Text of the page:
NASA Technology

The astronaut’s life and work is so different from our own daily experiences that it’s easy to forget that astronauts are people, too. Just like everyone else, astronauts have basic nutritional needs—such as five to nine servings of fruit and vegetables per day—in order to maintain optimal health. Here on Earth, it can be a challenge to incorporate the recommended amount of fruit and veggies into our diets—despite easy access to fresh produce. In space, it becomes even more difficult, as astronauts must take everything they need with them. And in the harsh conditions of space, many miles from medical assistance, proper nutrition takes on added importance.

NASA worked with AmeriSciences LP to develop a multivitamin that could help astronauts fight stress caused by radiation in space. Here, NASA astronaut Clayton Anderson takes a spacewalk in 2010.
As NASA makes plans to send astronauts on missions that could take months and even years, the Agency explores new ways to provide astronauts with a daily dose of nutrition equivalent to that provided by fresh produce. These foods are critically important because they provide the essential vitamins, minerals, pigments, and other micronutrients (substances required in small amounts for human health) that promote everything from healthy skin to a strong heart.

Technology Transfer

When NASA started looking for a potential partner to assist with a light-weight, low-volume micronutrient solution, it identified Houston-based AmeriSciences LP, which had already developed a number of similar supplements.

In 2004, the partners started examining the specific needs of an astronaut, not only for a balanced diet, but specifically for overall health while in space. One of the concerns the team focused on was oxidative stress. Primarily caused by radiation in the space environment, oxidative stress can damage cells and increase an astronaut’s risk of cataracts, macular degeneration, skin cancer, and other diseases. Oxidative stress can be compounded in space by breathing high concentrations of oxygen before spacewalks and by exposure to various spacecraft atmospheric contaminants, especially certain fuels.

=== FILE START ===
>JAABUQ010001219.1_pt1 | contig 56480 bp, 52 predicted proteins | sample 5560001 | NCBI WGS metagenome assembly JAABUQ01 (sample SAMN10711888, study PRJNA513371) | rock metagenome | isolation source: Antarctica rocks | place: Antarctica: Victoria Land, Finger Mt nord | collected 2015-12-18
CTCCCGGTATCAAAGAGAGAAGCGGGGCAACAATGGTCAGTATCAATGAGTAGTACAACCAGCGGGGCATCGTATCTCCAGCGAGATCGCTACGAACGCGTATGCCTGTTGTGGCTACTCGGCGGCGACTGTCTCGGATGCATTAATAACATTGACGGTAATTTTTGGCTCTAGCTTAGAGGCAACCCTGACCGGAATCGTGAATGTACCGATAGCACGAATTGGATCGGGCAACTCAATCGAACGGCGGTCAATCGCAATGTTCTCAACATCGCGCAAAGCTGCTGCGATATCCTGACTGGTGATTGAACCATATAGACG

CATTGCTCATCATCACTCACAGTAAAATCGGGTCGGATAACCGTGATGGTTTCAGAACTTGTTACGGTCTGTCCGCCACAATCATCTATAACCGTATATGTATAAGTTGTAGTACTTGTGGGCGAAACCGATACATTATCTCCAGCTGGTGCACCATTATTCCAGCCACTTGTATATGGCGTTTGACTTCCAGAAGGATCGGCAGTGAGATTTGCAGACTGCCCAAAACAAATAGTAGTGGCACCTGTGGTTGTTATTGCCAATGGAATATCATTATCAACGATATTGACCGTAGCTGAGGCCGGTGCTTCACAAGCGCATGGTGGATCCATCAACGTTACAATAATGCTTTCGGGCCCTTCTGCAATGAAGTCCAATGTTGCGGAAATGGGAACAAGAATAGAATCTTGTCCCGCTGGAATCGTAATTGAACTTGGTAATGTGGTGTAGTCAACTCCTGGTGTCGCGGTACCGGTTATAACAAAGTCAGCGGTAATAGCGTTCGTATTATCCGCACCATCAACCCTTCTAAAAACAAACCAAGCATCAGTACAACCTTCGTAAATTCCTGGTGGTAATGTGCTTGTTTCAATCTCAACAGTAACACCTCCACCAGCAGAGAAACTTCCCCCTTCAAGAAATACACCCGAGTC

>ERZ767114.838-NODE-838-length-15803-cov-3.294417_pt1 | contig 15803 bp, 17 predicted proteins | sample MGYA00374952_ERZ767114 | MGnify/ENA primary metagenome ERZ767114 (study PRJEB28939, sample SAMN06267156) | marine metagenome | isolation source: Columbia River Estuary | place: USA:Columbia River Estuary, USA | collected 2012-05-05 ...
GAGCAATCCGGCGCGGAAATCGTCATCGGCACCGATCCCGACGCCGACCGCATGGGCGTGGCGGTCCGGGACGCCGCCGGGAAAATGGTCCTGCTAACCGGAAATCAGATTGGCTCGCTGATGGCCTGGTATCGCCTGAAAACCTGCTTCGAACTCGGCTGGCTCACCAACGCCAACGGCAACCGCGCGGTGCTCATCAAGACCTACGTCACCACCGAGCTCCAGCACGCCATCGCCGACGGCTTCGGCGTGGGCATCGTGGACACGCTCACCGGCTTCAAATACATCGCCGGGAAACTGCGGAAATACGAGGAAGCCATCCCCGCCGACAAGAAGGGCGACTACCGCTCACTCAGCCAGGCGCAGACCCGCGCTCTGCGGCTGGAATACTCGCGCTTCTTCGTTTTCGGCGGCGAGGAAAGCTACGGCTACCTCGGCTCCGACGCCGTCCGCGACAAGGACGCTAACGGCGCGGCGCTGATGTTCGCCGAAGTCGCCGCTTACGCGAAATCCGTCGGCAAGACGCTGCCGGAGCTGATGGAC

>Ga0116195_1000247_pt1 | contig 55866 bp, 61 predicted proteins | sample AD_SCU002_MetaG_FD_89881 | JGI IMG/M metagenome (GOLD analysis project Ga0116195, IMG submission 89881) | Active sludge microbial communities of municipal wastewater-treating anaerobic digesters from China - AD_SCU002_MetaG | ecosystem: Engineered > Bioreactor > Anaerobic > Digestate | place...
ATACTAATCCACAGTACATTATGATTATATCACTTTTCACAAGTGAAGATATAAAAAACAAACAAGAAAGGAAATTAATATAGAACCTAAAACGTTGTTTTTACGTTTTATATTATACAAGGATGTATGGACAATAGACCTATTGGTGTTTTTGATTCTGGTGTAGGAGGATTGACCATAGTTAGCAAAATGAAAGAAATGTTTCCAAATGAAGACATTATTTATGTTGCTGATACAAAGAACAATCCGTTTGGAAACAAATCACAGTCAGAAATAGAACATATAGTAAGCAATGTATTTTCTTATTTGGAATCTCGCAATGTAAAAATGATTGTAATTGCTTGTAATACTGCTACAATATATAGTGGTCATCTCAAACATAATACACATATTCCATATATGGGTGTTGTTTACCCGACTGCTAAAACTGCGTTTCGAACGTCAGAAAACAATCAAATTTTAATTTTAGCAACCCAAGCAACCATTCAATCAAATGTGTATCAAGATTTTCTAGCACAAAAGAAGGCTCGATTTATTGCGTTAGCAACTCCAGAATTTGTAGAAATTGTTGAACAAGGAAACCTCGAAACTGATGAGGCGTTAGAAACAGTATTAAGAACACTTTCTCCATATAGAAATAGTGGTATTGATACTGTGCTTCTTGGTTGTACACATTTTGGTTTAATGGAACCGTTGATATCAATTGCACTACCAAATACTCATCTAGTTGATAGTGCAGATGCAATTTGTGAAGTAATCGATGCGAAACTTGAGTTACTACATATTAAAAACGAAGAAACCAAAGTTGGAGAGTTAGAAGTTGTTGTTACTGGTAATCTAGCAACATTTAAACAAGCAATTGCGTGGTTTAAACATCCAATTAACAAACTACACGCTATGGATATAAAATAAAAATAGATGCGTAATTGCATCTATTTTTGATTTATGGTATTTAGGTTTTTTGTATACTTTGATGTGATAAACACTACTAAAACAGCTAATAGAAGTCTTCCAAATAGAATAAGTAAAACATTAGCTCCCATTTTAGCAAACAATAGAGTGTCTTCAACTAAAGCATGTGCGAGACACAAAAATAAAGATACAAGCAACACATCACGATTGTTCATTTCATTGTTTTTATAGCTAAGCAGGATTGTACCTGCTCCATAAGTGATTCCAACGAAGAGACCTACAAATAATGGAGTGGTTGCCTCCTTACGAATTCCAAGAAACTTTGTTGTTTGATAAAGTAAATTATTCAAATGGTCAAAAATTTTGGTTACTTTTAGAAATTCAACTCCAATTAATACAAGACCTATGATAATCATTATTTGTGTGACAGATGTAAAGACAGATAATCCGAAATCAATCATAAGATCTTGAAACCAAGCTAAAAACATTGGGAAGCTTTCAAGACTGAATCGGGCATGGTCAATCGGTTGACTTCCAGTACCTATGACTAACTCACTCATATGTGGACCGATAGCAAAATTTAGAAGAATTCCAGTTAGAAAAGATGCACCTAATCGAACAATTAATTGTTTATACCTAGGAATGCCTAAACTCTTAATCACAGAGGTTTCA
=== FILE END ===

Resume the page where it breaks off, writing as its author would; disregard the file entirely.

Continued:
“We started to look at how to overcome all of these challenges with a supplement,” says Carlos Montesinos, director of research and development and quality assurance at AmeriSciences.

In 2005, NASA’s Johnson Space Center entered into a formal Space Act Agreement with AmeriSciences to develop a complete multivitamin regimen for general astronaut health, as well as other more specialized dietary supplements, such as omega-3 fatty acids and plant-derived antioxidant formulas to fight against oxidative stress. Once the team tailored the formulations for astronauts, NASA contacted the University of Pittsburgh’s Department of Radiation Oncology, led by researcher Joel Greenberger, to test its ability to protect against radiation.

The university conducted an experiment that involved exposing four groups of mice to doses of radiation. Two groups were placed on a diet that included the AmeriSciences/NASA formulas. The other two groups were placed on a regular diet. After many months, results showed that the mice on the AmeriSciences/NASA formulas experienced longer life spans and fewer health problems than those on a regular diet.

At that point, Montesinos says, “Supplementation went from a dietary convenience to something that has a purpose.” The results of the study were published in the June 2011 issue of Radiation Research journal. Jeffrey Jones, a flight surgeon at NASA at the time and current professor at Baylor College of Medicine, describes the study as “groundbreaking.”

“There’s no existing combination countermeasure like it,” he says.

In 2009, the AmeriSciences/NASA formulas were tested by astronauts aboard the space shuttle and International Space Station, and Montesinos and Jones are continuing to pursue opportunities for long-term testing in space while collaborating with other organizations to conduct human studies.


According to the manufacturer, these formulas provide a comprehensive approach to nutrition, plus a blend of antioxidants.
In 2011, AmeriSciences started offering the benefits of its NASA partnership to consumers through a number of products. The products include multivitamins such as AS10 Life and MM6; fruit and vegetable-derived antioxidants such as AS10; and omega-3 fatty acids such as AmeriSciences Omega Max and EZ Omega+D. Many of the featured ingredients in each of the products are included as a direct result of AmeriSciences’ research with NASA. Hundreds of thousands of products have sold thanks to this joint initiative.